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ERIC Number: ED295762
Record Type: RIE
Publication Date: 1988-Feb
Pages: 18
Abstractor: N/A
Reference Count: 0
Investment in Education as a Rural Development Strategy: Do Increased Inputs Have an Impact?
McNamara, Kevin T.; Deaton, Brady J.
Support for public education wavers in a number of states due to a lack of evidence indicating that increased funding is associated with increases in output. Maintaining and increasing this support, however, is critical for rural communities as they seek to strengthen their human capital base as a strategy for economic growth and development. The results of an education production model, estimated with an expenditure variable specified as a polynomial lag, suggest allocating resources to education increases output as teacher quality and quantity and increased funding have positive influence on educational outcomes. Standardized achievement test scores are used as school output measures. Teacher input measures include percent with masters degrees and pupil/teacher ratio. Per pupil expenditure is used as a measure for supplies/facilities. Nonschool inputs are average daily school system attendance rate and parent-teacher organization participation rate. Percent of population 25 years or older with high school diploma and percent nonwhite are included as household or socioeconomic input measures. The high school student retention rate represents school quantity. Classifications of school districts (city, urban county, suburban county, and rural county) are included in the model using discrete measures to examine the effects of community structure on the education process. (NEC)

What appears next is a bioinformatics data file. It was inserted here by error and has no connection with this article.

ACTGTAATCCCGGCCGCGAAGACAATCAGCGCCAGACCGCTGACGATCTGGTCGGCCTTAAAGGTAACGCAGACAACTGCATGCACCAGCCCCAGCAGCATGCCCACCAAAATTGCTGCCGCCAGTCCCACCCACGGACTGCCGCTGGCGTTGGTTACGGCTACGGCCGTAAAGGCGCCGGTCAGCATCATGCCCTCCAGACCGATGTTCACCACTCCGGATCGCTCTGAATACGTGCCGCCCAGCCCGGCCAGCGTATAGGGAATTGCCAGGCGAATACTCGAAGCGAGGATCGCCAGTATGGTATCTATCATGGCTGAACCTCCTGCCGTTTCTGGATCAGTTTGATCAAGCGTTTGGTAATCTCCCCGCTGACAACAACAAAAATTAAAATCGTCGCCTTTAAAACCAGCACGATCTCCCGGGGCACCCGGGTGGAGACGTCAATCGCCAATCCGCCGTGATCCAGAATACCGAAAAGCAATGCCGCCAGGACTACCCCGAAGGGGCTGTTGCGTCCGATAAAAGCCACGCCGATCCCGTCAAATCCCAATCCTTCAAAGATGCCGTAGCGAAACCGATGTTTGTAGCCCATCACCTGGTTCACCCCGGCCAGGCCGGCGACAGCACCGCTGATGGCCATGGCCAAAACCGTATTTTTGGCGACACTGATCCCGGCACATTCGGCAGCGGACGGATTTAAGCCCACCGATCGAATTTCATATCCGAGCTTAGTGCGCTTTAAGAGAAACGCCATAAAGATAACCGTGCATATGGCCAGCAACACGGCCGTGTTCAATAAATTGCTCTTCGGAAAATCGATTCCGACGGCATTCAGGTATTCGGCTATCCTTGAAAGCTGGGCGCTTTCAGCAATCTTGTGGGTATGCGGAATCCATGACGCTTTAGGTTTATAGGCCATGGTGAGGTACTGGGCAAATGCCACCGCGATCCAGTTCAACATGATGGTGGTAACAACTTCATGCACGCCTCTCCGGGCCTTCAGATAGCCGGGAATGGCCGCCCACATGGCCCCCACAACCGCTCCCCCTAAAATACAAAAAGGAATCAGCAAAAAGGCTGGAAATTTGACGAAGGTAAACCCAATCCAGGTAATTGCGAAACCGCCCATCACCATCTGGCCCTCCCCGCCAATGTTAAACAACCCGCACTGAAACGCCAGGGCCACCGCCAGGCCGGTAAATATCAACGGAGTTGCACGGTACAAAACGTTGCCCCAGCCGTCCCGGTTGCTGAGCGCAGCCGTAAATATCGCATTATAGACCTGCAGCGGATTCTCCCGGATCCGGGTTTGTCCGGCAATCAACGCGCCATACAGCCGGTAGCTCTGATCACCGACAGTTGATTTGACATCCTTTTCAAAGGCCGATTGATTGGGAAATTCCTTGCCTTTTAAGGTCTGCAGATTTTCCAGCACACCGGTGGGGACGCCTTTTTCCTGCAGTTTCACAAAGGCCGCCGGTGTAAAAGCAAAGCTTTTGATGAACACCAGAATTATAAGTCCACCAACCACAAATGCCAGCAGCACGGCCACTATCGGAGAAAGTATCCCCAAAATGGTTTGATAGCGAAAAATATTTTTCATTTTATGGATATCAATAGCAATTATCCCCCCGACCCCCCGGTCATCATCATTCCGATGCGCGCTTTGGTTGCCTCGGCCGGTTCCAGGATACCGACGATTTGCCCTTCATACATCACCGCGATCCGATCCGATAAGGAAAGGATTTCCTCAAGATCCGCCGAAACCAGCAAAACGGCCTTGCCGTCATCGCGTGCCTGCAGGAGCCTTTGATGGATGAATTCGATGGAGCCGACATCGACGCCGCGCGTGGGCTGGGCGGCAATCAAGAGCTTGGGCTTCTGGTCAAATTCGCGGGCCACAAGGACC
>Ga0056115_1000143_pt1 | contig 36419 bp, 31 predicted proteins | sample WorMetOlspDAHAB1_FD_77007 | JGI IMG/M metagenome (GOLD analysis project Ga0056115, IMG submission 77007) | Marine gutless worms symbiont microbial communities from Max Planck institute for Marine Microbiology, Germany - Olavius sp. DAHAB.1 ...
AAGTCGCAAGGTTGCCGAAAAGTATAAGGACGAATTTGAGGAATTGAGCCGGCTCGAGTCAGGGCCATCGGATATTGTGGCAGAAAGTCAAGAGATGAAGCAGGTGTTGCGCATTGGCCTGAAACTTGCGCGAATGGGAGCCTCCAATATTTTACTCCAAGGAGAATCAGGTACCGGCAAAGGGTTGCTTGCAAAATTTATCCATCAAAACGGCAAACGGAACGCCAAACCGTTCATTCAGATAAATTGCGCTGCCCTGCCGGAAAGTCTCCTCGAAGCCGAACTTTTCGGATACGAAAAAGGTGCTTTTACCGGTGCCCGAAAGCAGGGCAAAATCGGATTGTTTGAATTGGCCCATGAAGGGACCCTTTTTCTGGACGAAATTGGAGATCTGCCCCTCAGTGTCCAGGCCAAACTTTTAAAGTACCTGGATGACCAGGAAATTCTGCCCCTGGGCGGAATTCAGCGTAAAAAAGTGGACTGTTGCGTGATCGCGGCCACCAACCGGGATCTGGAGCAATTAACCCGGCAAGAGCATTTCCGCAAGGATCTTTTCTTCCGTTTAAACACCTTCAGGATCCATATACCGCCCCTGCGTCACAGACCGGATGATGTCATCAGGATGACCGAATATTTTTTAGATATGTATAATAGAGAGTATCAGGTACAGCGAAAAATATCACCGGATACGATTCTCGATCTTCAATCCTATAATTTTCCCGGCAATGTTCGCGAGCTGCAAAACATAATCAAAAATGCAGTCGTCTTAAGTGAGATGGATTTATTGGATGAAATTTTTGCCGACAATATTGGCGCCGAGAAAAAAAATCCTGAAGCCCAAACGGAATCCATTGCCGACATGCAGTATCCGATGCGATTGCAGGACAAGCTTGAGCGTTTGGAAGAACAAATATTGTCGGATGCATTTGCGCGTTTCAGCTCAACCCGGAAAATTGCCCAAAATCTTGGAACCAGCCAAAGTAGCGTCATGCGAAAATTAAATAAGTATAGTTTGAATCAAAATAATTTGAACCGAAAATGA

Publication Type: Reports - Research; Speeches/Meeting Papers
Education Level: N/A
Audience: Researchers
Language: English
Sponsor: N/A
Authoring Institution: N/A
Note: Paper presented at the Annual Meeting of the Southern Association of Agricultural Scientists (85th, New Orleans, LA, January 31-February 3, 1988).